In the end, I re-recorded some of the guitars, changed the guitar tone and remixed the drums in the demo. I then went back to ‘L’, gave her a link to Kobra Paige singing ’50 Shades of Evil’ and said, ‘give the songs some of that Kobra fire and attitude’. I still don’t know if she listened to the link, I hope so because Kobra Paige is superb, but the vocals in ‘As the Crows Peck at your Bones’ was the result and I remember listening to it with a stupid grin on my face because it was exactly what I had been hearing in my head. The vibrato shrill at the end of the first bridge still gives me chills. We re-recorded the first two songs and suddenly the whole project was beginning to come alive.

What other artists similar to your genre that are coming from UK are you friends with?

None really. The only band from the UK I was friends with was Triaxis from South Wales. I even tried to join twice but I lived too far away. Sadly, they’ve called it a day but one of the guitar players, Glyn Williams, is now with Power Quest and the bass player, Becky Baldwin is now with Hands off Gretel.

What is your opinion about the current metal scene?

Personally, I don’t really follow any Metal scenes so I am not sure I can comment on it. However, I help out with a YouTube channel where we listen to a lot of new and unknown bands from across the globe. From the music I’ve heard, Metal, in regards to an underground music perspective, is in quite a healthy place, there are a lot of musicians creating a lot of good new music. Artists such as ‘In Mourning’, ‘The Paralydium Project’, ‘Dark Water’ and ‘Whispered’ have been my recent picks from the channel. Japan seem to be churning out great metal bands as well such as ‘Unlucky Morpheus’, ‘LoveBites’, ‘Erebos’ and ‘Devil Within’ as well as long stayers such as Ningen Isu who, thanks to YouTube, are going through a resurgence. Indonesia has Deadsquad, BurgerKill and Seringai and America have been producing some tasty power metal of late with Helion Prime, Judicator and Dire Peril. I’m subscribed to several YouTube channels that specialise in finding unknown power metal, progressive metal, new wave of traditional metal, new wave of thrash metal. It’s all very exciting and encouraging and proves there’s great music out there.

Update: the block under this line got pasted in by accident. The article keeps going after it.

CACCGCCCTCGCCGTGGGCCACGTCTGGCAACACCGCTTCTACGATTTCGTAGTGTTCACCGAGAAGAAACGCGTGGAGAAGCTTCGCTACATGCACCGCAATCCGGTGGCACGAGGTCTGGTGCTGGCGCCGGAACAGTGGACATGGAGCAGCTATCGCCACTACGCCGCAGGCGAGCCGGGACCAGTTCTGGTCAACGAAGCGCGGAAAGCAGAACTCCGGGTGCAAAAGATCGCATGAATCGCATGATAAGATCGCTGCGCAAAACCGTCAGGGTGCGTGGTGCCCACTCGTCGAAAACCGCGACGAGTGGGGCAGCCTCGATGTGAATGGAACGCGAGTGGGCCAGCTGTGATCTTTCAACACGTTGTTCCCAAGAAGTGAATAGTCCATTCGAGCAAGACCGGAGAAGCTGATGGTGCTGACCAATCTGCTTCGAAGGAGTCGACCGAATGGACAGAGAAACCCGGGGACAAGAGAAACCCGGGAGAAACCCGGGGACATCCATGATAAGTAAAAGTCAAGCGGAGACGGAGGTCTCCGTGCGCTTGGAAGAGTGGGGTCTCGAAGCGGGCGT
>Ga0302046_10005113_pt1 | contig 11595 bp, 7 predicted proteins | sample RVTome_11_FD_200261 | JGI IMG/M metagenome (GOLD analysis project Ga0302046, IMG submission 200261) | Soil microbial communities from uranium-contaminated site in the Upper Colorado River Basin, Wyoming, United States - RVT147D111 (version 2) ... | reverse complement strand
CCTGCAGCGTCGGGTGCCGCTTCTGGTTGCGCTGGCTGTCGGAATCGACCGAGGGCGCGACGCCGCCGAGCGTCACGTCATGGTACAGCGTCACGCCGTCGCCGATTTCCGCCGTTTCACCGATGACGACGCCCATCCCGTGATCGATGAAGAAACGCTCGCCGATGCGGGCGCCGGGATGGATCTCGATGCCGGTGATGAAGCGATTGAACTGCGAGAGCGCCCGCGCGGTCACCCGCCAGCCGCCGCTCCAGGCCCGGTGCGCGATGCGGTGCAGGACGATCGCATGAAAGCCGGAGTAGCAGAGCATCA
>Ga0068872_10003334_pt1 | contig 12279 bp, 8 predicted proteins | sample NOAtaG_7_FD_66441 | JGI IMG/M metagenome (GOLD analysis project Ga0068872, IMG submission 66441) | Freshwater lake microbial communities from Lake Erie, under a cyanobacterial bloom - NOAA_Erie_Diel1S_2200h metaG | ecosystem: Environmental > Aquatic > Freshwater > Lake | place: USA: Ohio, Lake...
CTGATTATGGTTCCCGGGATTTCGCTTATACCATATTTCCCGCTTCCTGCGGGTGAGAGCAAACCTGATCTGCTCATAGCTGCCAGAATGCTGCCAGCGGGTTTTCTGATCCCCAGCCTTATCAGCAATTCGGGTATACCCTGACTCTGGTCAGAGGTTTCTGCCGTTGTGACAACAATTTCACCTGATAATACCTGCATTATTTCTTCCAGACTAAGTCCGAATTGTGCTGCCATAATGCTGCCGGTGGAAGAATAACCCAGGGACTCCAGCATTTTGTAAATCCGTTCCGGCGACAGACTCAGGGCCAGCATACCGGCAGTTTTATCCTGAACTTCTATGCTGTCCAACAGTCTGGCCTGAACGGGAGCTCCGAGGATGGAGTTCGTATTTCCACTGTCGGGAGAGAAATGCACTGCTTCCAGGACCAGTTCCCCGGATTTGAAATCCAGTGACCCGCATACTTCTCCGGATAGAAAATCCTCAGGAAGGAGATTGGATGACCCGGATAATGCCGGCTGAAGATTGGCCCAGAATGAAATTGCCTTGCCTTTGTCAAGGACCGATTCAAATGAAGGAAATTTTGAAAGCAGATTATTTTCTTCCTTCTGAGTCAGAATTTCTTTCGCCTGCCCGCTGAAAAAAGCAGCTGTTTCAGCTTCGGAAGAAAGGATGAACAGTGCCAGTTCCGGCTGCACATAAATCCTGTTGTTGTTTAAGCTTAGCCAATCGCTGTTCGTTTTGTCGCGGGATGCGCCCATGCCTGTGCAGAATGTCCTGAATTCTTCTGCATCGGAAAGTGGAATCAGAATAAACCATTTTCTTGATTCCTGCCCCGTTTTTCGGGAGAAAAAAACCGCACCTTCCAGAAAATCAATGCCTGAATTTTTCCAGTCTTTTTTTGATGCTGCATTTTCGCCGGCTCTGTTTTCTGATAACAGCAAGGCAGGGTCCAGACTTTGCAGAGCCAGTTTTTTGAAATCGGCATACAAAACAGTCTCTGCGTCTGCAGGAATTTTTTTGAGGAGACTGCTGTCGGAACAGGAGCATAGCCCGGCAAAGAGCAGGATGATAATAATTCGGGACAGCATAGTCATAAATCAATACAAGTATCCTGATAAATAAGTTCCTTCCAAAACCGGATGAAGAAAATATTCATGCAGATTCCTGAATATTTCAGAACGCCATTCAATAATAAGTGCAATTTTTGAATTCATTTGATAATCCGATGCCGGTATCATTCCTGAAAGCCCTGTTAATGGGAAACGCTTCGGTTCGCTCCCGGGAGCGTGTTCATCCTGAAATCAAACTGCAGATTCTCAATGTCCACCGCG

What worries me is that next year’s Download headliners are Kiss, Iron Maiden and System of a Down. The next tier down are Deftones, Korn, The Offspring and Disturbed who are great and can pull in the punters but there doesn’t seem to be any new bands emerging and making a huge mark on the metal scene in regards to sales, exposure and success to the point where they could headline Download or other such festivals and carry the metal torch long into the future. There are great bands with very talented musicians that don’t get enough recognition or can build enough of an audience, why? Is it a lack of exposure? I don’t know and I’m not sure what the answer is. It may need a band to sacrifice themselves in the mainstream media to draw attention back to rock and metal to get the whole genre back into the mindset of the people.